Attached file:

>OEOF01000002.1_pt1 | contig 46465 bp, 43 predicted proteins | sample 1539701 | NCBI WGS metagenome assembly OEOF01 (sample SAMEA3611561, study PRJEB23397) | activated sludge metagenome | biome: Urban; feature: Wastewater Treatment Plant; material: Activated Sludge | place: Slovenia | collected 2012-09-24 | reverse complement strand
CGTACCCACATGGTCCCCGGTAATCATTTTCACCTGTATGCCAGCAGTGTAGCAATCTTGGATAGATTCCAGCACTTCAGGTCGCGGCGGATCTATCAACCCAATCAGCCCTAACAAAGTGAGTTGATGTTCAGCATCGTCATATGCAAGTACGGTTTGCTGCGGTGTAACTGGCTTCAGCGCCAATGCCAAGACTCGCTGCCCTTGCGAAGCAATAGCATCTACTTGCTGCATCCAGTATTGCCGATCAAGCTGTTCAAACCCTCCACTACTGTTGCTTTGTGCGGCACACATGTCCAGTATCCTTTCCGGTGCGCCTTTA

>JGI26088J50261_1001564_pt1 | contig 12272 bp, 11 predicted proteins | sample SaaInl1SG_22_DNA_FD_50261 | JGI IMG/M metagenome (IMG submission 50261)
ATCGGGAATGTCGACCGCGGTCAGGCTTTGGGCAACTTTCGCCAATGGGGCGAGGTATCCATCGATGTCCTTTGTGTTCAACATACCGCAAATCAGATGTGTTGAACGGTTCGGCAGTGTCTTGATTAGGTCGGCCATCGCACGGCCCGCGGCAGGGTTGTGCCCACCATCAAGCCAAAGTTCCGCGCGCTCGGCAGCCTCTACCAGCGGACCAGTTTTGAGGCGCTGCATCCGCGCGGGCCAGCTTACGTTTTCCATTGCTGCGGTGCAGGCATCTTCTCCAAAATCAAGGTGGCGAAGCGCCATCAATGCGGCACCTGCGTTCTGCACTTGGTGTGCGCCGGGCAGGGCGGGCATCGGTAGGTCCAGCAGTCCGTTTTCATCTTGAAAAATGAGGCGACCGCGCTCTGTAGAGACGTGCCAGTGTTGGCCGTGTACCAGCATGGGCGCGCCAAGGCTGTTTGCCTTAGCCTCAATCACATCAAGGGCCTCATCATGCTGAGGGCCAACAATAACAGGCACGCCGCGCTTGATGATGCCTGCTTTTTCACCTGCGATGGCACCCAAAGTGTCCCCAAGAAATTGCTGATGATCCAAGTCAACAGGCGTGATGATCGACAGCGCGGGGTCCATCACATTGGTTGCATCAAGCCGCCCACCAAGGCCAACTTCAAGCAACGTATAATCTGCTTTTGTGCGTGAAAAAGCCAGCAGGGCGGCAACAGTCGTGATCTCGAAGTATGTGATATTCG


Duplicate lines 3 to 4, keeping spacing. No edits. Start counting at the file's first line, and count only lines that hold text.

>JGI26088J50261_1001564_pt1 | contig 12272 bp, 11 predicted proteins | sample SaaInl1SG_22_DNA_FD_50261 | JGI IMG/M metagenome (IMG submission 50261)
ATCGGGAATGTCGACCGCGGTCAGGCTTTGGGCAACTTTCGCCAATGGGGCGAGGTATCCATCGATGTCCTTTGTGTTCAACATACCGCAAATCAGATGTGTTGAACGGTTCGGCAGTGTCTTGATTAGGTCGGCCATCGCACGGCCCGCGGCAGGGTTGTGCCCACCATCAAGCCAAAGTTCCGCGCGCTCGGCAGCCTCTACCAGCGGACCAGTTTTGAGGCGCTGCATCCGCGCGGGCCAGCTTACGTTTTCCATTGCTGCGGTGCAGGCATCTTCTCCAAAATCAAGGTGGCGAAGCGCCATCAATGCGGCACCTGCGTTCTGCACTTGGTGTGCGCCGGGCAGGGCGGGCATCGGTAGGTCCAGCAGTCCGTTTTCATCTTGAAAAATGAGGCGACCGCGCTCTGTAGAGACGTGCCAGTGTTGGCCGTGTACCAGCATGGGCGCGCCAAGGCTGTTTGCCTTAGCCTCAATCACATCAAGGGCCTCATCATGCTGAGGGCCAACAATAACAGGCACGCCGCGCTTGATGATGCCTGCTTTTTCACCTGCGATGGCACCCAAAGTGTCCCCAAGAAATTGCTGATGATCCAAGTCAACAGGCGTGATGATCGACAGCGCGGGGTCCATCACATTGGTTGCATCAAGCCGCCCACCAAGGCCAACTTCAAGCAACGTATAATCTGCTTTTGTGCGTGAAAAAGCCAGCAGGGCGGCAACAGTCGTGATCTCGAAGTATGTGATATTCG